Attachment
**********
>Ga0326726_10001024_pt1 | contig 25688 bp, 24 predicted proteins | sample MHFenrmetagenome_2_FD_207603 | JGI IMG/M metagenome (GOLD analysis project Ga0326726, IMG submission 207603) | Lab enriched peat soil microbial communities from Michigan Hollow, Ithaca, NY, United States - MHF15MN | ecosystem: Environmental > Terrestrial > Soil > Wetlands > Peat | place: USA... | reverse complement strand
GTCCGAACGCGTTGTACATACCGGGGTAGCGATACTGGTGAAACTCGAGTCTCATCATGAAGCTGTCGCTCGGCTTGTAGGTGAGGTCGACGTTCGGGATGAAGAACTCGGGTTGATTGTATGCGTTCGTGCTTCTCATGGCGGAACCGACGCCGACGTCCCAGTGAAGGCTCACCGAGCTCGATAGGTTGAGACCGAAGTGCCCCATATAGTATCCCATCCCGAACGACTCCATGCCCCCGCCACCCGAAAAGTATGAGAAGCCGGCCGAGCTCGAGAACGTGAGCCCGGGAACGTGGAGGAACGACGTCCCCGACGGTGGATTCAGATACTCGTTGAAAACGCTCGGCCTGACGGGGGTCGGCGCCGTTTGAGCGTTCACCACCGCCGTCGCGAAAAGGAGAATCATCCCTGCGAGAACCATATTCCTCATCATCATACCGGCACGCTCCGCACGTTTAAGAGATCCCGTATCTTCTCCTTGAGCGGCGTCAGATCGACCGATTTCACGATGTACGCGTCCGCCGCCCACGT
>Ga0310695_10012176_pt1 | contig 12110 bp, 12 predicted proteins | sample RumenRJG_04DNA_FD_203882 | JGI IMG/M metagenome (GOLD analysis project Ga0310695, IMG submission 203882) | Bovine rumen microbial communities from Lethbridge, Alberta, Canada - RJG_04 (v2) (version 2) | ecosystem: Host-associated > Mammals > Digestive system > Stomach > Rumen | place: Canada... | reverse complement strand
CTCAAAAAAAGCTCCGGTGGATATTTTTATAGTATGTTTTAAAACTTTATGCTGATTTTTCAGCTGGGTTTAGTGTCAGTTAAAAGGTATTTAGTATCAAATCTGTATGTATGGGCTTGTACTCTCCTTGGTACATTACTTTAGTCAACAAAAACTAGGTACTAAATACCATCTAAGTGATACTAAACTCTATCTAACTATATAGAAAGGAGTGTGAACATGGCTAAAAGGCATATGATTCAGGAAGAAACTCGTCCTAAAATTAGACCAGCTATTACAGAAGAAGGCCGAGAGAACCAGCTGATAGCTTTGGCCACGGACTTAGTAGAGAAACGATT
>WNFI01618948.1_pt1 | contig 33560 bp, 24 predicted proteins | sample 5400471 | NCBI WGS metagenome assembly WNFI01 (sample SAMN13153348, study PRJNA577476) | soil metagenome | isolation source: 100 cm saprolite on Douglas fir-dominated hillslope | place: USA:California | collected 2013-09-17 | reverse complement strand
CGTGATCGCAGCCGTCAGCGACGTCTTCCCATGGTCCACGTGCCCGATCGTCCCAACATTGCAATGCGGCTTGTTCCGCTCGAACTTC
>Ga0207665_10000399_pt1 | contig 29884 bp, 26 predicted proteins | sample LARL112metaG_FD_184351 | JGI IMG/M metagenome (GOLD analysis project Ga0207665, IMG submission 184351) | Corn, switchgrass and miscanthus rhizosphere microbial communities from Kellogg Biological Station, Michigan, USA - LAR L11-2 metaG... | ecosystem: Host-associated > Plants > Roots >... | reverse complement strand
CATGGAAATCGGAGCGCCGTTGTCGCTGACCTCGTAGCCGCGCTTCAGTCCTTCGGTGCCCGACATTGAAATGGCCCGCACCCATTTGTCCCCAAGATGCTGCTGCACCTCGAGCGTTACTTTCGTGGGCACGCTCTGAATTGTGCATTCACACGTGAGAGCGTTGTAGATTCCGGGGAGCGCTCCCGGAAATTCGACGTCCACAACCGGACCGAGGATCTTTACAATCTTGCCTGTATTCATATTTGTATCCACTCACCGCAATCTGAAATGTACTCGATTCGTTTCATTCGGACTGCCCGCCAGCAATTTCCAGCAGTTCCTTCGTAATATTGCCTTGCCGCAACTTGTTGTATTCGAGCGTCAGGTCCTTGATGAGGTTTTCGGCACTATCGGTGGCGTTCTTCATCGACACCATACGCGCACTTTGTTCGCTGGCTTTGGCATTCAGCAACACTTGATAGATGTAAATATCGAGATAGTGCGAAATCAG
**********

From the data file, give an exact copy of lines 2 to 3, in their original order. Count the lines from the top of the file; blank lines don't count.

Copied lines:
GTCCGAACGCGTTGTACATACCGGGGTAGCGATACTGGTGAAACTCGAGTCTCATCATGAAGCTGTCGCTCGGCTTGTAGGTGAGGTCGACGTTCGGGATGAAGAACTCGGGTTGATTGTATGCGTTCGTGCTTCTCATGGCGGAACCGACGCCGACGTCCCAGTGAAGGCTCACCGAGCTCGATAGGTTGAGACCGAAGTGCCCCATATAGTATCCCATCCCGAACGACTCCATGCCCCCGCCACCCGAAAAGTATGAGAAGCCGGCCGAGCTCGAGAACGTGAGCCCGGGAACGTGGAGGAACGACGTCCCCGACGGTGGATTCAGATACTCGTTGAAAACGCTCGGCCTGACGGGGGTCGGCGCCGTTTGAGCGTTCACCACCGCCGTCGCGAAAAGGAGAATCATCCCTGCGAGAACCATATTCCTCATCATCATACCGGCACGCTCCGCACGTTTAAGAGATCCCGTATCTTCTCCTTGAGCGGCGTCAGATCGACCGATTTCACGATGTACGCGTCCGCCGCCCACGT
>Ga0310695_10012176_pt1 | contig 12110 bp, 12 predicted proteins | sample RumenRJG_04DNA_FD_203882 | JGI IMG/M metagenome (GOLD analysis project Ga0310695, IMG submission 203882) | Bovine rumen microbial communities from Lethbridge, Alberta, Canada - RJG_04 (v2) (version 2) | ecosystem: Host-associated > Mammals > Digestive system > Stomach > Rumen | place: Canada... | reverse complement strand